The Canadian Press
Gildan may get caught up in U.S. election politics on Honduras tariff ruling
3 March 2008
MONTREAL - Canadian sock manufacturing giant Gildan Activewear Inc. (TSX:GIL) could get caught in the middle of U.S. election-year politics as the Bush administration decides whether to end the company’s duty-free shipments of socks from Honduras.
A U.S. Commerce Department committee is expected to announce Friday if the exports caused or threatened to cause "serious damage" to U.S producers.
Battered American sock manufacturers and their workers have clamoured for the federal agency to reinstate tariffs that were removed after the Central American Free Trade Agreement (CAFTA) was narrowly approved in 2005.
Barring another last-minute delay, the federal agency may order 60 days of consultations with Honduras that could lead to a "safeguard" levy as high as 13.5 per cent for three years on socks from the Central American country.
"The issue is heating up in the very political climate going into the elections," Jim Schollaert, a lobbyist for U.S. domestic sock producers, said in an interview.
"It would nice if everything was decided according to statistics and the merits but the games in Washington are a little different than that."
Schollaert said U.S. producers have strong grassroots political support, in addition to a "cut and dried case on the merits."
As of November, cotton sock imports from Honduras were up almost 84 per cent for the year compared to 2006, government statistics indicated.
Imports from the tiny country rank second in the world behind Pakistan in terms of volume. They accounted for 17 per cent of global imports, up from 9.3 per cent in 2006.
Pakistan has a quarter of global imports, but China is quickly gaining ground, growing from five to 12.67 per cent in one year.
Lloyd Wood, a spokesman for the American Manufacturing Trade Action Coalition, said a series of major layoffs in southern states such as North Carolina will get the government’s attention ahead of the November elections.
"That is certainly going to put more pressure on the government to respond to those job layoffs."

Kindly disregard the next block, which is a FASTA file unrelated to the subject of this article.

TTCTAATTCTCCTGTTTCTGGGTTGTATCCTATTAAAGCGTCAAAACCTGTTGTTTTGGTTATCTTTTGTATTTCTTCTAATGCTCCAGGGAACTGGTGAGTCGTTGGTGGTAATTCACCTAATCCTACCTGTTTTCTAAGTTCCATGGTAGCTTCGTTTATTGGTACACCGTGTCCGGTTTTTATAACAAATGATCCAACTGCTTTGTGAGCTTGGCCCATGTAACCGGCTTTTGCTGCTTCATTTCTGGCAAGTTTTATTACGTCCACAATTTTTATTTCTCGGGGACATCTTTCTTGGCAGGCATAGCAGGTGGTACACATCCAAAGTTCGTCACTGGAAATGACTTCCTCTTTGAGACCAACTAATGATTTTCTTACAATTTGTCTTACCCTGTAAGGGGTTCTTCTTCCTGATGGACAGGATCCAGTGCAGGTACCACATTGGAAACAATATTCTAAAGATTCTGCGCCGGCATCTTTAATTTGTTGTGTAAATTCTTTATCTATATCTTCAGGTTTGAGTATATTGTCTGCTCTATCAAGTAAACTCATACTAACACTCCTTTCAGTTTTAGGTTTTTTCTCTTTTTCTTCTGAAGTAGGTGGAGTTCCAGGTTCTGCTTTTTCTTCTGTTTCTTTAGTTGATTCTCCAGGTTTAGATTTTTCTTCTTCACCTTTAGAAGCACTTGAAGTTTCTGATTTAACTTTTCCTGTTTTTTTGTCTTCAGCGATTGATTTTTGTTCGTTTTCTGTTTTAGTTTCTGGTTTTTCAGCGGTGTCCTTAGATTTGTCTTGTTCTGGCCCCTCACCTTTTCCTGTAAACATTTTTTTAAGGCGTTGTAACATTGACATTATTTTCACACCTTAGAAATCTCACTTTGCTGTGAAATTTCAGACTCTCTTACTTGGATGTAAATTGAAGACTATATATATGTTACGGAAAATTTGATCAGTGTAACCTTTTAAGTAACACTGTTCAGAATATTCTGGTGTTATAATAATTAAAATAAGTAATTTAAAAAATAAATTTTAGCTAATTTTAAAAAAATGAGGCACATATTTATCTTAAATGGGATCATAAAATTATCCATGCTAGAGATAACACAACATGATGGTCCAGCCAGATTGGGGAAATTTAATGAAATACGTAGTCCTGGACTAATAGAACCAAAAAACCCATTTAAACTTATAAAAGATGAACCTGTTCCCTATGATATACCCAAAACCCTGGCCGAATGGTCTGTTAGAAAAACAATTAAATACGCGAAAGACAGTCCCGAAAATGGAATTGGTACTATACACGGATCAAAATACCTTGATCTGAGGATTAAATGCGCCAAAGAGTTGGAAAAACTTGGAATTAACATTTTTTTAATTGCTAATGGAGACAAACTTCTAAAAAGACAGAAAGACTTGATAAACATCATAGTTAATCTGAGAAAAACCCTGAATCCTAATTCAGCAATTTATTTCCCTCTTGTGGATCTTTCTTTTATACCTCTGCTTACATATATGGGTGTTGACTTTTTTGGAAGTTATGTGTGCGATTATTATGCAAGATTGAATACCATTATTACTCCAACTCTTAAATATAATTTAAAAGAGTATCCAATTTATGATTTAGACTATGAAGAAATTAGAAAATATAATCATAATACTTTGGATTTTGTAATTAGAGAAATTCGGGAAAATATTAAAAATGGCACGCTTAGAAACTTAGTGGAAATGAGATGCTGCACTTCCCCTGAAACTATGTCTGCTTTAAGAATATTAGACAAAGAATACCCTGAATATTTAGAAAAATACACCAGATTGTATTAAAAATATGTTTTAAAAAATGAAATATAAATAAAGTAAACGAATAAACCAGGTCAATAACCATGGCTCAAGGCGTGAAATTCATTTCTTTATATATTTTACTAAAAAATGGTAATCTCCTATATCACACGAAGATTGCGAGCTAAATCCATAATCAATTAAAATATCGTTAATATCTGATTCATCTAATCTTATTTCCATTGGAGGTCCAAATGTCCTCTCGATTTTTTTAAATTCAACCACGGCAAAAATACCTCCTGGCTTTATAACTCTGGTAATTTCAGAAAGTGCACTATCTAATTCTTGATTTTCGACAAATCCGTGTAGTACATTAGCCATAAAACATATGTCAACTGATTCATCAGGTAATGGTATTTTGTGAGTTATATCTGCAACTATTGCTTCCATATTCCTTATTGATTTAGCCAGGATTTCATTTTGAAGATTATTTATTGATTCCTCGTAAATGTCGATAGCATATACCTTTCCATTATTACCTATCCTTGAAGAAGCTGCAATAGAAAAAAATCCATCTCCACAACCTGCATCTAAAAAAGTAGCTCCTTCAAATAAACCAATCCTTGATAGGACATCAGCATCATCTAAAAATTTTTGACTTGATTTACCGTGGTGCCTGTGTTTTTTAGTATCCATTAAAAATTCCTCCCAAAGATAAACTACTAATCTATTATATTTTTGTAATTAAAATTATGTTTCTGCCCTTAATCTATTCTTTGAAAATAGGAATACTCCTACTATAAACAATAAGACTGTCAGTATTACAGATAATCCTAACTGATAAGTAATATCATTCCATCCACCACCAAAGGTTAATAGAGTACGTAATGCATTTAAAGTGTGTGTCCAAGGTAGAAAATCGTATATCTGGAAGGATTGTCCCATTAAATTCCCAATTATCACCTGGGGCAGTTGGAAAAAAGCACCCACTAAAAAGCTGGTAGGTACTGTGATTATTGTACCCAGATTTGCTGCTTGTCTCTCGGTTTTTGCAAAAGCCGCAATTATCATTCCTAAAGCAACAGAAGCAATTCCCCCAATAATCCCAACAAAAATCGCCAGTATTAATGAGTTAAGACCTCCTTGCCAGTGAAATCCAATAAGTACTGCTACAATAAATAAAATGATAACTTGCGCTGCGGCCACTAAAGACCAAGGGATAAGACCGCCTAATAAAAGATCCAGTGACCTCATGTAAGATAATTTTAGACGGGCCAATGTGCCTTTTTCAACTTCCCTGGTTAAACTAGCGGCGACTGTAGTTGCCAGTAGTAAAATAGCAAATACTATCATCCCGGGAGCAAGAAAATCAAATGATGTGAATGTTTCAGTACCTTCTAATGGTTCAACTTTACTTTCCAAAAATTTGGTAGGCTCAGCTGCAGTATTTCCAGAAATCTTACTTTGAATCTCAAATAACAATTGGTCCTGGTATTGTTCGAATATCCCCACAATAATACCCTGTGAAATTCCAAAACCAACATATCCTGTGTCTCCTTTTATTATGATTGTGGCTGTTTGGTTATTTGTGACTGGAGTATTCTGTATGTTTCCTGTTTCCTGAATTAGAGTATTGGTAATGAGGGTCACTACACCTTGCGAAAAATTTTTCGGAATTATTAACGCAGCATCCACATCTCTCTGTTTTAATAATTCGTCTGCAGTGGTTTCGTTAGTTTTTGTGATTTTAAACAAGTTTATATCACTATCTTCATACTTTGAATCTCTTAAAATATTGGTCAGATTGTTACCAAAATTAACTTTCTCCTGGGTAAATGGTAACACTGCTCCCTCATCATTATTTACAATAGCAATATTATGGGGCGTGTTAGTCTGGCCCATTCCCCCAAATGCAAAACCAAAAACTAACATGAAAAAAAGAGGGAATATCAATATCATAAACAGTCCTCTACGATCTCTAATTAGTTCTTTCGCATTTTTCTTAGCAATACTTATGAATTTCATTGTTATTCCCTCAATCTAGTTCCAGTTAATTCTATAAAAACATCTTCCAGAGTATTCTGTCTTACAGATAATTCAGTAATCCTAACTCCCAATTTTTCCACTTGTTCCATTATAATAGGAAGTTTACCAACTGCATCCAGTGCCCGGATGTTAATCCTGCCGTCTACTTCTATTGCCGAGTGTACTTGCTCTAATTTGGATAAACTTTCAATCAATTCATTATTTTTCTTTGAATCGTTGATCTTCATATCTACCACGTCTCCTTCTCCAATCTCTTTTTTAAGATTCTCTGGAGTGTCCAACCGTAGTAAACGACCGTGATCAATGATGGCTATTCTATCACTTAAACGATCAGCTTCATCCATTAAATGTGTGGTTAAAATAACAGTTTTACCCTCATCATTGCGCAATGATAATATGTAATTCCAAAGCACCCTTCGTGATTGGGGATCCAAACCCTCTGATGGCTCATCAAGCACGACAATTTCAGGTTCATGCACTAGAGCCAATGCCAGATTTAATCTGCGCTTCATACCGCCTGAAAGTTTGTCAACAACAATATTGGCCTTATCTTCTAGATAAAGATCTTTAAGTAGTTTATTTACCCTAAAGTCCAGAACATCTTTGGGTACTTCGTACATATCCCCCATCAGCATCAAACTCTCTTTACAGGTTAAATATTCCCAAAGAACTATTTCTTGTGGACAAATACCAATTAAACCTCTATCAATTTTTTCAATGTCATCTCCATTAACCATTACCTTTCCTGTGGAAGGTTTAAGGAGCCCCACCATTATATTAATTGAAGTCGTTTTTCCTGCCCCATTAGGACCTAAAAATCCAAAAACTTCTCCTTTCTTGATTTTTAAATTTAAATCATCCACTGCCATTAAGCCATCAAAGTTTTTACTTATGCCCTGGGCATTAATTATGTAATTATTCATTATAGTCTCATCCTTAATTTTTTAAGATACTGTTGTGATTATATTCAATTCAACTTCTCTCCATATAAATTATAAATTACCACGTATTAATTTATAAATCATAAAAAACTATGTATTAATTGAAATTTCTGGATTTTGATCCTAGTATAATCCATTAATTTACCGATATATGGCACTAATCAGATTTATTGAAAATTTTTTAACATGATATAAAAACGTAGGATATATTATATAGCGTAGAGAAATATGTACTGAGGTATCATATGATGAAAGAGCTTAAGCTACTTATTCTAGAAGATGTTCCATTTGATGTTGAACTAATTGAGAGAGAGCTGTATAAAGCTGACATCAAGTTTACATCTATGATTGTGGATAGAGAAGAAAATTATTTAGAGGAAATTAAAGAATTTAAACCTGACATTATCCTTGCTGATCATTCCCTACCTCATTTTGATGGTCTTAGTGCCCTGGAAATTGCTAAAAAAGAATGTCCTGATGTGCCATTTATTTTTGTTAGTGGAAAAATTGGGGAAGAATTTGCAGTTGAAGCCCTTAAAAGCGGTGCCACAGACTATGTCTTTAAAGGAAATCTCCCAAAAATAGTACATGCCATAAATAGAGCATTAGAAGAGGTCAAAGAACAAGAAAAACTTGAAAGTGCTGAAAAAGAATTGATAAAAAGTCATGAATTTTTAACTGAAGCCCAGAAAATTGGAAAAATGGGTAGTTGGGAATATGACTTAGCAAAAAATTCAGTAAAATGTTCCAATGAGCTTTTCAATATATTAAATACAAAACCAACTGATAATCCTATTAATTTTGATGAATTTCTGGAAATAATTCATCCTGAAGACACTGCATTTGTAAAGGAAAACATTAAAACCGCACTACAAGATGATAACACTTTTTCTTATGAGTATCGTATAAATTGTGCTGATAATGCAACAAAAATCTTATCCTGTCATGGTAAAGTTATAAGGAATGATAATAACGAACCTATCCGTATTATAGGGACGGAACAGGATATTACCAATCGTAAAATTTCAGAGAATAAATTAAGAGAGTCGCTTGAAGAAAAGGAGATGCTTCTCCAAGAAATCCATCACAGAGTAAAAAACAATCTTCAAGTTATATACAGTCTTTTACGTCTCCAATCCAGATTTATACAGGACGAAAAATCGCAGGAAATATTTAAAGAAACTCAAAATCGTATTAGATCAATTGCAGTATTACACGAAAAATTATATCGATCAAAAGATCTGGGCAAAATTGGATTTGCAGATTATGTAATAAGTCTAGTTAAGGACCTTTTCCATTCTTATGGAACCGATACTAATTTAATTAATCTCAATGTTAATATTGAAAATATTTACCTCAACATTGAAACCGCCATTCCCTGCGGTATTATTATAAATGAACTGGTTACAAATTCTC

Dozens of U.S. producers have written to the committee supporting the imposition of tariffs.
The administration’s efforts to extend a free-trade agreement to Colombia would be hampered in Congress if it doesn’t use a safeguard available in the CAFTA deal to protect jobs, he said.
Published reports in Washington suggested the administration may be seeking a middle ground, with the imposition of a small tariff for a short duration.
Domestic U.S. production has decreased by about 20 per cent as some 30 sock mills have closed, throwing more than 6,200 employees out of work since CAFTA came into effect.
Many of the lost jobs were at Gildan plants in North Carolina.
"Gildan is a free rider on our economy, paying very little taxes, enjoying their tax shelter in Barbados," Schollaert said.
As the largest supplier to the mass market, the Montreal-based company drives down prices, putting pressure on all sock manufacturers, he added.
Gildan is building a second sock facility in Honduras that could eventually produce 42 million dozen pairs of socks.
Opponents of the sock safeguard such as Gildan have argued that manufacturing must move from the U.S. to better compete with Asian suppliers.
"It’s Asian competition that we’re competing with, not domestic U.S. competition," Gildan CFO Laurence Sellyn told The Canadian Press in August.
Sellyn, who was unavailable for comment Thursday, has said he was confident an investigation would show that such imports are not damaging the U.S. industry and that Honduran competition is fair.
"I don’t feel concerned because there’s no doubt in my mind that the investigation would show that the U.S. sock industry was seriously impacted by Asian competition long before CAFTA, and any structural changes in the U.S. industry were the result of Asian competition," he said.
Industry analysts believe the U.S. agency is unlikely to impose tariffs.
Sara O’Brien of RBC Capital Markets said a 14 per cent tariff would impact Gildan’s EPS by seven per cent.
"But we see much of this could be offset by manufacturing efficiencies and other initiatives," she wrote in a recent report.
"We would view any share weakness on the back of tariff news as short-lived and a buying opportunity."
Gildan shares lost 5.73 per cent or $2.05 to close at $33.70 Thursday on the Toronto Stock Exchange.